Skateboarders have their own vocabulary--words like lame (uncool), poser (a kid who pretends to be a good skater, but isn’t) and ollie (a trick that involves popping the board up in the air by bearing down on the tail.)
The clothing also is a skateboarder’s own--high-top sneakers; long, colorful shorts; emblazoned, oversized T-shirts. Shirt graphics tend toward the bizarre: freaked out rippers with zapped hairdos and bugged eyes.
‘Don’t Look Back’
One T-shirt advises: “Think Fast. Skate Fast. And Don’t Look Back.”
Skateboarders say the sport is popular because it allows them to develop skills at their own pace, without letting down a team, or even Dad, who probably has never been on a board.
Avid skaters support three magazines, whose photos show kids skateboarding on everything from pools to banisters. But all that free flying can be hard on surfaces--one reason for anti-skate sentiment.
Just a few blocks away from the White House, the Pershing Park Memorial, dedicated to Americans who served overseas in World War I, lost a chunk of granite to the boards. The Freedom Plaza fountains have been scarred and chipped by boards, said Lt. Hugh Irwin of the U.S. Park Service Police.
Riverside banned skateboarding in business districts after skaters turned bus benches into ramps, broke windows, nicked walls and “knocked over little old ladies,” said City Councilwoman Jean Mansfield.
Skaters say they’ve been unfairly stereotyped as bad boys. “Like bikers,” said Gabe Roth, 13, who fought the Riverside ban.
Danziger said it’s not uncommon for motorists to shout profanities at him while he is skateboarding. “Just like two days ago someone threw a beer can at me,” he said.
Maybe there’s some resentment of skateboarders’ highly individualistic ways.
Take, for example, Steve Alba, 25, of Ontario, a professional skateboarder for the Santa Cruz Co.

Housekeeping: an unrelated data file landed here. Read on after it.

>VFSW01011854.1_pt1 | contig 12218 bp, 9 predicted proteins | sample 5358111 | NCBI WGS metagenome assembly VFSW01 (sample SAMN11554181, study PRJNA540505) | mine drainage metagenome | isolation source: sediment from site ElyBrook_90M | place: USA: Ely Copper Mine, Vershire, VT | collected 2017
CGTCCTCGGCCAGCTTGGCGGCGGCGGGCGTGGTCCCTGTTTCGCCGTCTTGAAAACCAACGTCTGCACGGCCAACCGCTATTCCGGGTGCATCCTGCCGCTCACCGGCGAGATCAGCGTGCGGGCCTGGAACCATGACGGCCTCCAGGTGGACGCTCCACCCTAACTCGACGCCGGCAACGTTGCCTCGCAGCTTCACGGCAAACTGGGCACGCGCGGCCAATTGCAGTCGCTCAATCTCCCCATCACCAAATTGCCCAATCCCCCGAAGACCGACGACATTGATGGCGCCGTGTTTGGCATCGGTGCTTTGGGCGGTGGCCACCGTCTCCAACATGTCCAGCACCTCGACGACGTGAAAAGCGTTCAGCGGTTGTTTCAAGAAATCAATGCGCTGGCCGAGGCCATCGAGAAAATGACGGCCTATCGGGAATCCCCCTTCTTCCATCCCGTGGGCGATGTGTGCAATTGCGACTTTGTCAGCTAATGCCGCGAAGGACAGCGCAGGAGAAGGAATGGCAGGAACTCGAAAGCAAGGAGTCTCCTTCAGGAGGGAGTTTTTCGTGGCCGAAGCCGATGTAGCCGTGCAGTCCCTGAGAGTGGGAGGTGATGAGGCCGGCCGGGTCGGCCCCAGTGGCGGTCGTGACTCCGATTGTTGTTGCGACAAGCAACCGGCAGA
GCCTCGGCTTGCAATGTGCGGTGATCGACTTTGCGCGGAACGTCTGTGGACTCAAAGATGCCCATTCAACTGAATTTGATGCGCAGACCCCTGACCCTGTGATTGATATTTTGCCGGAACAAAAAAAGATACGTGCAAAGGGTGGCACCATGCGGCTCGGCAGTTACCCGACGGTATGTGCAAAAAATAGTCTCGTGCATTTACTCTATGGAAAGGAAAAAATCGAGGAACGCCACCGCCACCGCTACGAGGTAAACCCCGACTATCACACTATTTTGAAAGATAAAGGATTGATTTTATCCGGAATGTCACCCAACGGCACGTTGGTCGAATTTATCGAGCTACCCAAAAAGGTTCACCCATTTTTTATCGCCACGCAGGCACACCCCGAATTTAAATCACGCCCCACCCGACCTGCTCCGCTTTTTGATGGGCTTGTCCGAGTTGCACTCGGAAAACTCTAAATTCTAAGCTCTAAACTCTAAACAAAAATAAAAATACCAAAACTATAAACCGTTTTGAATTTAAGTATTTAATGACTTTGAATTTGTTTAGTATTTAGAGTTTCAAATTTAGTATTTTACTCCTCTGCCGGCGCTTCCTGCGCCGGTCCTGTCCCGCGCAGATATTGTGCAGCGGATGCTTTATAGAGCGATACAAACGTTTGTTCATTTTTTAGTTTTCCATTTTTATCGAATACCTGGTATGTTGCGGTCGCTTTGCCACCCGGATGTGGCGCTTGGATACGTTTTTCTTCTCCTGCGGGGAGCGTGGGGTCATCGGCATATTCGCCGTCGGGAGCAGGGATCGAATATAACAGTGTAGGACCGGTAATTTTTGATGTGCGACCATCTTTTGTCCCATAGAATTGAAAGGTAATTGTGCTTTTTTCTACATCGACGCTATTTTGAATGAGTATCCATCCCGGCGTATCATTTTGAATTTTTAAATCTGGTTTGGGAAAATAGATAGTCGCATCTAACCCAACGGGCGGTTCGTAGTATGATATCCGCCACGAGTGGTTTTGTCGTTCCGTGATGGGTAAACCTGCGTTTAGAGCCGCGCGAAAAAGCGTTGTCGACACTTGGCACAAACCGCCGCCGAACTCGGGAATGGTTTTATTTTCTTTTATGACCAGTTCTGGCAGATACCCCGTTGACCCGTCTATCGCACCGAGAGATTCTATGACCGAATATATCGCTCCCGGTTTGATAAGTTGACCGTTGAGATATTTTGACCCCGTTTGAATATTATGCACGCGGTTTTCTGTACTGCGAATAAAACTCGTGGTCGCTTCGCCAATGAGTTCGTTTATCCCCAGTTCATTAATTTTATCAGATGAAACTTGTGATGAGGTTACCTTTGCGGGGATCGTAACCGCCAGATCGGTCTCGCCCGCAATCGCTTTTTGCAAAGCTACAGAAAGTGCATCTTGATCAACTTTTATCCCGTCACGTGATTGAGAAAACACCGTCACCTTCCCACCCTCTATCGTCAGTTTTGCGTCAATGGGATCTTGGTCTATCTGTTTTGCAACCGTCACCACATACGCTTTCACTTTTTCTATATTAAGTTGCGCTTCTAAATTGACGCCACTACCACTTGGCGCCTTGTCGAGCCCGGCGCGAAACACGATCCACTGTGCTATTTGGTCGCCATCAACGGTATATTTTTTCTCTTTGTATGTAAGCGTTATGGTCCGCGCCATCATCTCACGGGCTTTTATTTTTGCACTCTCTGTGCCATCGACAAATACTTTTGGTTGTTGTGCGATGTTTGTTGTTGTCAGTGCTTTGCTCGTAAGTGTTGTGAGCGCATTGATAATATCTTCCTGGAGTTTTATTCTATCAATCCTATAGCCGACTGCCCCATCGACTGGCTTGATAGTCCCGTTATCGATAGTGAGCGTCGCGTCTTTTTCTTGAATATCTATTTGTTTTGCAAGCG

At the Pipeline in Upland, one of four concrete skate parks in the nation, Alba is wearing two dangling earrings, one a crystal, one an evil eye from Mexico. His Converse high-tops don’t match either: one is gray, one red.
Dotting his forehead is a reminder of the 90 stitches needed after catching his board on the edge of a pool. He plunged to the bottom, his fiberglass helmet shattering into his forehead.
Alba, known simply as Salba on the professional circuit, is back from an illicit skating session at the Mt. Baldy pipe, just north of here. Authorities have flooded the concrete with tar and surrounded it with barbed wire, trying in vain to deter skateboarders.
Fines Mount Up
Sessions at Baldy, and others in back-yard pools, have left Alba with $500 in fines so far this year. But, like a skier, he seeks untouched territory.
“We’ve got like a little team called Team Virgin to find places nobody’s ever skated before,” he said.
Alba was skating a back-yard pool the day Stan Hoffman stopped by to ask what it would take to get local skateboarders out of back yards and into a skate park. That was the beginning of the Pipeline, a 2 3/4-acre site, dotted with concrete bowls and anchored with a 20-by-40-foot pipe.
But sometime this fall, Hoffman, 59, and his wife Jeanne, 62, plan to close the park and rip up the concrete, to be replaced with an industrial park free from the liability associated with skateboarders.
“I feel bad,” said Jeanne Hoffman, watching dozens of skaters zoom around, “because there isn’t any place for these kids.”